a blog by Ellen Davies

Practicing mindfulness and walking my dog

Practicing mindfulness and walking my dog

I have been reading a book on mindfulness, and it has inspired me to step up my mindfulness game. Particularly when I’m walking the dog.

The book is “The Miracle of Mindfulness” by Thich Nhat Hanh.

One thing you should know is that our dog, Zoey, isn’t used to walks. When we adopted her back in 2007, we installed an invisible fence (in fact, it was a requirement before we were allowed to adopt her) so she had a big yard to run around in. We would walk her maybe once a day, but usually we just let her out into the yard, and she let us know when she wanted to come back in.

 

Then we moved. And we don’t have that yard anymore. Which means one of us (usually me) is walking Zoey about four or five times each day. And it’s boring. I’m not talking about a jaunty walk here–that would actually be refreshing.

 

Because Zoey doesn’t “walk.” She takes a few steps, then stops to sniff. If you tug on the leash, she digs in and pulls. So you have to wait until she’s done sniffing, or yank her along, which seems cruel since she also has achey joints. Oh, and she doesn’t just sniff and move along–once she’s found something interesting, she sniffs it like a bloodhound. She sniffs from all different angles. Then she pees on it.

 

All this means that trying to get around the block with Zoey can take forever.

 

I love my dog, but those walks (sorry, I meant stop-and-sniffs) eat up my day. In order to feel like I’m not wasting time, and to preserve my sanity, I started taking my phone with me. While Zoey sniffed every fallen leaf, I scrolled through the New York Times top stories. While she spent hours sniffing the entire circumference of the fire hydrant (which she had just inspected on the last walk), I played Words with Friends. When she dug her “heels” in so she could sniff a clump of grass, I took Snapchat videos.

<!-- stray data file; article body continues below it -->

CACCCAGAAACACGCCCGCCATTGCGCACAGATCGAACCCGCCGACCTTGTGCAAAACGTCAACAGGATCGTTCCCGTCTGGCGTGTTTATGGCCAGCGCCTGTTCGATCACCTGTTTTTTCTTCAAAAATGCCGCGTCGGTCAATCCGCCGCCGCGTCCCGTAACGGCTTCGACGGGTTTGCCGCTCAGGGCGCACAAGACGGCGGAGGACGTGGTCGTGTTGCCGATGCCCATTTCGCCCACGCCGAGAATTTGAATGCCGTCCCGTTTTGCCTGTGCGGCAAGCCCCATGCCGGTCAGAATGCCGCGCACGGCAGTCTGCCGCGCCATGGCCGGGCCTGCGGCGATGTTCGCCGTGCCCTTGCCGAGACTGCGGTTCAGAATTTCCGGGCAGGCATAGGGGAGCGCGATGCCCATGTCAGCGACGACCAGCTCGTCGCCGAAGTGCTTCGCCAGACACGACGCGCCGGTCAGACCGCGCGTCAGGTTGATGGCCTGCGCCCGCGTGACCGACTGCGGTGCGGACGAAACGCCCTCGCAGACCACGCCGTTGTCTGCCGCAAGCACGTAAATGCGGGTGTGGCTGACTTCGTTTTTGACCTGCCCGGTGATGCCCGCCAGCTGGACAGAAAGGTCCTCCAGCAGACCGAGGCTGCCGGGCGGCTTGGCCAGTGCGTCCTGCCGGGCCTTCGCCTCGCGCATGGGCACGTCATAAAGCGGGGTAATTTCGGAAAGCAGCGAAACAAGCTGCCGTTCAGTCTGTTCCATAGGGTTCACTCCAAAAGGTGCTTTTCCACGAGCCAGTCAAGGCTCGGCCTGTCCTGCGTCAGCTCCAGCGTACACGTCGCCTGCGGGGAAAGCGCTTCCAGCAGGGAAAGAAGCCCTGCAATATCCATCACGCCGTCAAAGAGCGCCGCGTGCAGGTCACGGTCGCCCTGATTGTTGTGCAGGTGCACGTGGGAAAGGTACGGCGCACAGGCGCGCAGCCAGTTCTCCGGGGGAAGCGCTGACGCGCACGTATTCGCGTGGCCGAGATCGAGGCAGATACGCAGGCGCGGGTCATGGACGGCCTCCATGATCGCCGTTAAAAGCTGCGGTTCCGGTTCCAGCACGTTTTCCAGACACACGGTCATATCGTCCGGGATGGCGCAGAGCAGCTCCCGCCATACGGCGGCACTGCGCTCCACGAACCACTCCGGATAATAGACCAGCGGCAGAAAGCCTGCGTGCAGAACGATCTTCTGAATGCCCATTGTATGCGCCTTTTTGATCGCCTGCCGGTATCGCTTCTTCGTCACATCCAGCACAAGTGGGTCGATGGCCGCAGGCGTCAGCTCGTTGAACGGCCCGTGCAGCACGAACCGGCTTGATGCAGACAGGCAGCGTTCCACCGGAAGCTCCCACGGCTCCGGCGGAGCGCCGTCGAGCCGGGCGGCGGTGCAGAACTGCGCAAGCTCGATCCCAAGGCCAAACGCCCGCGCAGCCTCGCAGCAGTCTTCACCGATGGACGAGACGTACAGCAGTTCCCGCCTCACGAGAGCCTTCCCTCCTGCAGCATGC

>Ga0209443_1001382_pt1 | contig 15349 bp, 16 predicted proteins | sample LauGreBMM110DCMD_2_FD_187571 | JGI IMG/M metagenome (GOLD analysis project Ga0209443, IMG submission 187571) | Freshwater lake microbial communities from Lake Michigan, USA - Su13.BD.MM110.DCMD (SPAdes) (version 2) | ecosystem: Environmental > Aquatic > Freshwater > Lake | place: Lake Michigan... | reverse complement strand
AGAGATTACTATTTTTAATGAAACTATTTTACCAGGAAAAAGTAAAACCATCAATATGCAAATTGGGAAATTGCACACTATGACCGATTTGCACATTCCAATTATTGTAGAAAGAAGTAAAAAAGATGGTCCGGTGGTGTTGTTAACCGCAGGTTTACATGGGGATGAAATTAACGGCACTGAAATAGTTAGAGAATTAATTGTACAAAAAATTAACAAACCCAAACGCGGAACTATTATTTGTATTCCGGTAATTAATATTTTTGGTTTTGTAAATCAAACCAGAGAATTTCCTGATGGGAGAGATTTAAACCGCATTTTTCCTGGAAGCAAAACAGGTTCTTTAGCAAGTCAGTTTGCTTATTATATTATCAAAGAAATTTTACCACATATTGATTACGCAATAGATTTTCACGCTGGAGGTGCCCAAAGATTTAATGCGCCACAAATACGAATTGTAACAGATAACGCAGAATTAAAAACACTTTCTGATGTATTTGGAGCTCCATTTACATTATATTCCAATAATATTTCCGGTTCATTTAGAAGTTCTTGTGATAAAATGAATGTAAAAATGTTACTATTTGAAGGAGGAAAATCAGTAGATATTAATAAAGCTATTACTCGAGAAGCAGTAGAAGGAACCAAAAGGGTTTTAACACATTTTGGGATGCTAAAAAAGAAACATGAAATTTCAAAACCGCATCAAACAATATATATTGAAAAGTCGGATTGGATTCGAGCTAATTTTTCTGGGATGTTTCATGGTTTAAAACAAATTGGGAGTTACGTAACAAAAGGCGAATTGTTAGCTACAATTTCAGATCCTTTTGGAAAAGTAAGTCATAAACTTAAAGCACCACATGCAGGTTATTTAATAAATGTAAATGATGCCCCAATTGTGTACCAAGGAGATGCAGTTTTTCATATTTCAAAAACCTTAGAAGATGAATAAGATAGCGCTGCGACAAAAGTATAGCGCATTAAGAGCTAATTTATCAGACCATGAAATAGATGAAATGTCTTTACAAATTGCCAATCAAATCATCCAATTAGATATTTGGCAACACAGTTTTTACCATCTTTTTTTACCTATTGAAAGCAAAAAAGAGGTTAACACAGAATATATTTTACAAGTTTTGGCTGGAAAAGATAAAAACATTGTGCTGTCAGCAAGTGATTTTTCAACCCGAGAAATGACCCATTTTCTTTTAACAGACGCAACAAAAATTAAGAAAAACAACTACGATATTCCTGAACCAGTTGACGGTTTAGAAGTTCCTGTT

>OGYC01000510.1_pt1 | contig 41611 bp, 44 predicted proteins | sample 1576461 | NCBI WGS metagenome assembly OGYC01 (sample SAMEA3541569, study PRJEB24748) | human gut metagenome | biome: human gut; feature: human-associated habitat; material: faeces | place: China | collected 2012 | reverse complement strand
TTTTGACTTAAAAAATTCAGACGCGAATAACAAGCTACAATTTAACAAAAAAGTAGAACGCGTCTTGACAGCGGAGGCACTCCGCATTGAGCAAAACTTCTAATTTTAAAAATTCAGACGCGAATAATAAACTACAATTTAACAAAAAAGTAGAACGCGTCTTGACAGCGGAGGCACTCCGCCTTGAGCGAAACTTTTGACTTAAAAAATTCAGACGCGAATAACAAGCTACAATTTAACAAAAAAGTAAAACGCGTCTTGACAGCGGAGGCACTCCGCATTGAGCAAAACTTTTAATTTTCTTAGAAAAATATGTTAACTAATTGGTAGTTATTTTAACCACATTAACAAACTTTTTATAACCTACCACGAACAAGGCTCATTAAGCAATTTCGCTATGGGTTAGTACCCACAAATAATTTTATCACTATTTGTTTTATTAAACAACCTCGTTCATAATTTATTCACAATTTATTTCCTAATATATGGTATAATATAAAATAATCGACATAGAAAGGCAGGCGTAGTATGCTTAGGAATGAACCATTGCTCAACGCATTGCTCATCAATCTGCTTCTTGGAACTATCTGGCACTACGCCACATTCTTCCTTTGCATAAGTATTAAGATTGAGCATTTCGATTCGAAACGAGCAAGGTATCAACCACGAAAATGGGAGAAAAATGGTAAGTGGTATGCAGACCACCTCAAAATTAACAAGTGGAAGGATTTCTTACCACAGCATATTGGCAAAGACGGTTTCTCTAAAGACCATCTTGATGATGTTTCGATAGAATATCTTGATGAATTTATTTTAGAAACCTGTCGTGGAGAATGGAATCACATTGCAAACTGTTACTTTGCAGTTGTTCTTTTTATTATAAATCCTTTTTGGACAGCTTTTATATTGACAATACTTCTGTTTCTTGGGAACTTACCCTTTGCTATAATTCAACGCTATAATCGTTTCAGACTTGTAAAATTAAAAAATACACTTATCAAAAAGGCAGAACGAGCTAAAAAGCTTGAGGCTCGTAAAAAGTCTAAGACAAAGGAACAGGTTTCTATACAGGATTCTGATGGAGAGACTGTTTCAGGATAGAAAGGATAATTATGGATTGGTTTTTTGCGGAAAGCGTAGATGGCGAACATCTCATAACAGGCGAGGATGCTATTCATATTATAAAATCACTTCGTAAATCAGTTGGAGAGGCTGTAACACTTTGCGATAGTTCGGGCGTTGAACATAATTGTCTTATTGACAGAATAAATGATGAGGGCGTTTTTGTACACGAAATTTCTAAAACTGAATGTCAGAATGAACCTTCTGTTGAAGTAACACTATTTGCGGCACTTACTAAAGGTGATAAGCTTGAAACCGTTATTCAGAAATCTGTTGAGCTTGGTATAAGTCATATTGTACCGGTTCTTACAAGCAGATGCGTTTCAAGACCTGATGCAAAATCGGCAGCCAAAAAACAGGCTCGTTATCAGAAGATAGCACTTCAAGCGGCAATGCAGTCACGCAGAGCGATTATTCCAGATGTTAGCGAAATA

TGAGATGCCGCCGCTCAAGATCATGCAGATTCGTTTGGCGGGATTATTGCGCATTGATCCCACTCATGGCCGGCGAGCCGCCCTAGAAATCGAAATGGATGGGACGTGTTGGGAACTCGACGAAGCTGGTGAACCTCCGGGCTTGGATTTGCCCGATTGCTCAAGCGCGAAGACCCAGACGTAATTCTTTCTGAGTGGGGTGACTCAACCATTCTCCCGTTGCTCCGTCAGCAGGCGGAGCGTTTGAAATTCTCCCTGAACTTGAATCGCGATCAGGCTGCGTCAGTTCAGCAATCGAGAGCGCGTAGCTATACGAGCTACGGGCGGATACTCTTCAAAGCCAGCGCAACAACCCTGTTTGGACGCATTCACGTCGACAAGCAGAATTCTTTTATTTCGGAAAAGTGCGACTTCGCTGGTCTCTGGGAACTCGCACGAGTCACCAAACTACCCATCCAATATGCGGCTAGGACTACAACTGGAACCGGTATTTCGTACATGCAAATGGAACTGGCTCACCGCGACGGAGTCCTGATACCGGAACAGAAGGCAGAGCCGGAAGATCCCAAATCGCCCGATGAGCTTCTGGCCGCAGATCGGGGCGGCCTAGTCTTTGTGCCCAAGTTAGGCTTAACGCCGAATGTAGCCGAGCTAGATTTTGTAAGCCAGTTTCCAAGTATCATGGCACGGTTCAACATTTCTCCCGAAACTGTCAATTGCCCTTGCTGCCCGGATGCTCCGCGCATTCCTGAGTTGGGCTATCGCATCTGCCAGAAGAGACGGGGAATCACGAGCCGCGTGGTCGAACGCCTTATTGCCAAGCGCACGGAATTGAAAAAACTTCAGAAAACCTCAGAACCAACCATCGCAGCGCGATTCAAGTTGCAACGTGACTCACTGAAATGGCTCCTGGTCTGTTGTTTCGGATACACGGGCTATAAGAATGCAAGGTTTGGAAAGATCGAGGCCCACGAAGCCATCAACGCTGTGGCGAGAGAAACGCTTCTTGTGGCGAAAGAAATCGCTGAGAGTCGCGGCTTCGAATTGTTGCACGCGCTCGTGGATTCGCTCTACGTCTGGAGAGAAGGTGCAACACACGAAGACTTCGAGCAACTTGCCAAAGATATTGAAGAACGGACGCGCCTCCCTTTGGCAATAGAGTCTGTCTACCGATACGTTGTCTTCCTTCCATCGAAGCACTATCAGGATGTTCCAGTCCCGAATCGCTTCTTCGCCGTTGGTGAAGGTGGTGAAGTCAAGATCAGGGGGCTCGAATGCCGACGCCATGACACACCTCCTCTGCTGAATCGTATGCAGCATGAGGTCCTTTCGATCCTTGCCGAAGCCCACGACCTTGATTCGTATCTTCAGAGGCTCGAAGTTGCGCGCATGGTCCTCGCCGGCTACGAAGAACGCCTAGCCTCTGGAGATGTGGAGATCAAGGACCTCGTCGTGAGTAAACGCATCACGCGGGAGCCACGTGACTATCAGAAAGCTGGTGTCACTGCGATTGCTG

Sometimes I would put the phone in my pocket and try to enjoy the time outside. But mostly I just felt impatient and frustrated. There were so many things I had to do–but instead I was standing in the hot sun, waiting and waiting for Zoey.

 

It’s hard for me to do one thing at a time. I think that comes from being a mom–when the girls were young I was always focused on multitasking and efficiency. To the point where it was becoming a problem. A few years ago, my New Year’s Resolution was to stop doing six things at once. (It’s been on the list every year since.)

 

Which brings me back to mindfulness. In the book, Thich Nhat Hanh uses the word “mindfulness” to refer to “keeping one’s consciousness alive to the present reality.” He writes about washing dishes, and being fully present to wash dishes: “When you are washing the dishes, washing the dishes must be the most important thing in your life.”

 

He also writes:

 

“Don’t do any task in order to get it over with. Resolve to do each job in a relaxed way, with all your attention.”

 

“Enjoy and be one with your work.”

 

Okay. I get the message. I will try to walk the dog, instead of restlessly fiddling with my phone. I resolve today to be fully present to Zoey’s stop-and-sniff.

 

I’ll let you know how it goes.

 

How about you? Do you practice mindfulness? Leave me a note in the comments section.

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Zoey and me, relaxing after a stop-and-sniff.

 



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